• Fly the most direct route possible, since take-offs and landings use the most fuel.
  • Fly during the daytime, because studies have shown that flights taken at night have a greater impact on the climate.
  • Fly economy, because more people per plane means fewer emissions per person.
  • Pack light, because lighter planes mean less fuel is burned.
  • Purchase carbon offsets to account for the emissions from your flight. See our carbon neutral webpage for more information. If the airline or travel agent you are using doesn’t currently offer its customers the option of offsetting their flights, ask them to consider it.

What is the David Suzuki Foundation doing?

In 2010, the David Suzuki Foundation installed videoconferencing equipment in all of its offices. We also rely on teleconferencing for many of our meetings, and look for ways to minimize travel to conferences, training sessions and other functions where possible. For flights that cannot be avoided, we purchase high quality carbon offsets.


Fuente: http://davidsuzuki.org/what-you-can-do/reduce-your-carbon-footprint/travel-sustainably/

Fun with puns – Los juegos de palabras en inglés

The Universal Language of Puns

by Joseph A. Salazar – Teacher at AIT Language School


«Paper calendars—I think their days are numbered!»

Tim Vine (English Writer, Actor and Comedian)

Several years ago, The Los Angeles Times published a front-page article about a traffic accident involving a lorry that was transporting oranges and apples. The headline read: “Fruit Truck Crashes, Creating Terrible Jam.”

Today, it is not uncommon in English to come across humorous word play in the press, as well as in everyday conversation, emails, social media and TV. One of the most popular forms of word play are puns. Puns are words or phrases that create humour because they have more than one meaning. There are two basic kinds of puns: homographic and homophonic.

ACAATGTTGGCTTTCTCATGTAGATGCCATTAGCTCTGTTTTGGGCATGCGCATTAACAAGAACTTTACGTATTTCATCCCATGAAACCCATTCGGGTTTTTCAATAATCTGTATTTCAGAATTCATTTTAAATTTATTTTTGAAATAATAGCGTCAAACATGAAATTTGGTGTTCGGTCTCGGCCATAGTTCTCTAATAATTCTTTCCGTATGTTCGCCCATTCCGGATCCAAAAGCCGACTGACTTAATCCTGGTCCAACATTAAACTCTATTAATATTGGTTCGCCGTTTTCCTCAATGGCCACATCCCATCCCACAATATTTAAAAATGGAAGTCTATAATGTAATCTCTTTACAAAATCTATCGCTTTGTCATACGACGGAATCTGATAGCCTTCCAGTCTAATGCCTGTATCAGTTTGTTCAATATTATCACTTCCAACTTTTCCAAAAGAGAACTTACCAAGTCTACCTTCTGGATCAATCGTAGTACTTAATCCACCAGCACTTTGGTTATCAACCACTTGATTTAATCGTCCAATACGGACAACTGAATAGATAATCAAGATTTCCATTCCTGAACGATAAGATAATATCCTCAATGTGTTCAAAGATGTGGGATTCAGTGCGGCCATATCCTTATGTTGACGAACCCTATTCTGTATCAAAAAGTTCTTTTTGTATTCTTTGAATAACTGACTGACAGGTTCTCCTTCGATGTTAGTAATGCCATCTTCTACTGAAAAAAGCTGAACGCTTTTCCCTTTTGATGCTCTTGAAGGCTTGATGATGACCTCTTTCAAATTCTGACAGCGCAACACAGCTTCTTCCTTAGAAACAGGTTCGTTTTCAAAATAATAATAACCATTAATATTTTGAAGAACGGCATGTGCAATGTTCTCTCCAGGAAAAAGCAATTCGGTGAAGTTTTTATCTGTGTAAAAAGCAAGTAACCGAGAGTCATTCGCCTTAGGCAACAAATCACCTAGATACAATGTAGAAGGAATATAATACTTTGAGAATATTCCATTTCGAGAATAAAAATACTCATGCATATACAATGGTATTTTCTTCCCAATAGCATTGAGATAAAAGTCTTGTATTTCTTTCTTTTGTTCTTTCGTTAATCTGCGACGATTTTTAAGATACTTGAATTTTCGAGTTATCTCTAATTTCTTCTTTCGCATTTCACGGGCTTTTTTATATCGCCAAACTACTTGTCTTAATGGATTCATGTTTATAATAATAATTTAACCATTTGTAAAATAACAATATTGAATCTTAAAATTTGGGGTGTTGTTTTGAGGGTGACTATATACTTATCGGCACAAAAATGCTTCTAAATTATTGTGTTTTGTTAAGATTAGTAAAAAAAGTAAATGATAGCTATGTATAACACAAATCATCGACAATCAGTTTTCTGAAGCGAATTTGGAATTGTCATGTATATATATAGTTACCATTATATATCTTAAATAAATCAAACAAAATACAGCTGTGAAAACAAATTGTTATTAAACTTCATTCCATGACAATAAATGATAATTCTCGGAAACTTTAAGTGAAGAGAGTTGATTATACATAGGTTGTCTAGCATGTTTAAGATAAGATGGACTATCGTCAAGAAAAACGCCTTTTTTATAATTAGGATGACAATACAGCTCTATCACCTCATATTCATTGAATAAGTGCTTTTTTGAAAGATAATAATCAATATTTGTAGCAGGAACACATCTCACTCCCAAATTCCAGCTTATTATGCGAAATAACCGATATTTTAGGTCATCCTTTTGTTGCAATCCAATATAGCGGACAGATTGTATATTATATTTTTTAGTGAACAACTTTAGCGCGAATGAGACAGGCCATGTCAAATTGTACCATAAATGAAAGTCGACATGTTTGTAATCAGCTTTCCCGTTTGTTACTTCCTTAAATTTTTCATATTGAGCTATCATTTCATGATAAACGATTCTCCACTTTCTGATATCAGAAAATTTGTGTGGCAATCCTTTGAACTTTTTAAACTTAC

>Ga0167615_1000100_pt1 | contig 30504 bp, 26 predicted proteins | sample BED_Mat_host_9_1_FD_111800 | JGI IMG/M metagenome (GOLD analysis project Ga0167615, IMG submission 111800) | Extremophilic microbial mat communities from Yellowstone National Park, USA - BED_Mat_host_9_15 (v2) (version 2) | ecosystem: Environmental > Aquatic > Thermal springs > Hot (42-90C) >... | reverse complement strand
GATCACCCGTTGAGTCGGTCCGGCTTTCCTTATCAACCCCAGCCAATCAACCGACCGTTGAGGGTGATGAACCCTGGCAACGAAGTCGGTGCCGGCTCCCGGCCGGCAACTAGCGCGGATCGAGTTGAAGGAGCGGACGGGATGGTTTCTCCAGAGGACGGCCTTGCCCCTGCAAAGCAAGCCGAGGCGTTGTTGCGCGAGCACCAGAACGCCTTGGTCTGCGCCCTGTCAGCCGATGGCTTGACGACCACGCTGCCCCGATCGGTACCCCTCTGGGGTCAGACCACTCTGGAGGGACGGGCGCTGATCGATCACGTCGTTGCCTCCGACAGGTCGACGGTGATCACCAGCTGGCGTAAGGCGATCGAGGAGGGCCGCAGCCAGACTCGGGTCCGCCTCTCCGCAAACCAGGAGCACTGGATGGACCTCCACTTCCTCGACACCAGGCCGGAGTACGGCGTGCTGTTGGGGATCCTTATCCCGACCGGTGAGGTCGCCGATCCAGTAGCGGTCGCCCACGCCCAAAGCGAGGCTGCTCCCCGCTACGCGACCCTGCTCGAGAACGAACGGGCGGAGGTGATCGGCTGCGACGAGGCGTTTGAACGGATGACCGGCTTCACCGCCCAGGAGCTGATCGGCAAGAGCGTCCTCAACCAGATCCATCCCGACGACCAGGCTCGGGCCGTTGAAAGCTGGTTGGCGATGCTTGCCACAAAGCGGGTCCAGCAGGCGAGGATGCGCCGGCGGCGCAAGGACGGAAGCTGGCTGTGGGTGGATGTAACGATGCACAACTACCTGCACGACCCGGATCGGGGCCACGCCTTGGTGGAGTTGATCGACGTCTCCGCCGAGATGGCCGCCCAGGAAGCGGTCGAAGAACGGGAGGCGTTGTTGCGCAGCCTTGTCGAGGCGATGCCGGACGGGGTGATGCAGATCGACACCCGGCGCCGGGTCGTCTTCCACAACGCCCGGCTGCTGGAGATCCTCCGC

Homographic puns make use of the varied meanings of words that have the same spelling. The word “jam” in the headline above is a good example. Jam can mean a sweet preserve made from fruit and sugar. But it can also refer to traffic congestion.

Homophonic puns, on the other hand, exploit words that sound the same but have different spellings and meanings. For example: jeans and genes, fair and fare, write and right.

Puns are generally considered to be a fairly basic form of humour, though they can also be very sophisticated and witty. Shakespeare’s plays and sonnets abound in puns, many of which are among the most quoted phrases in the English language. Why not read the following sentences and see if you can detect the pun!


  • I took my dog for a walk the other day and it got very angry with me. But that’s not surprising—it’s a cross breed (Tommy Cooper).
  • Marriage is a wonderful institution. But who wants to live in an institution? (Groucho Marx)
  • A rich man is nothing but a poor man with money (W.C. Fields).
  • This wallpaper will be the death of me. One of us will have to go (Oscar Wilde).
  • Religion is a non-prophet organization (Robert Carlin).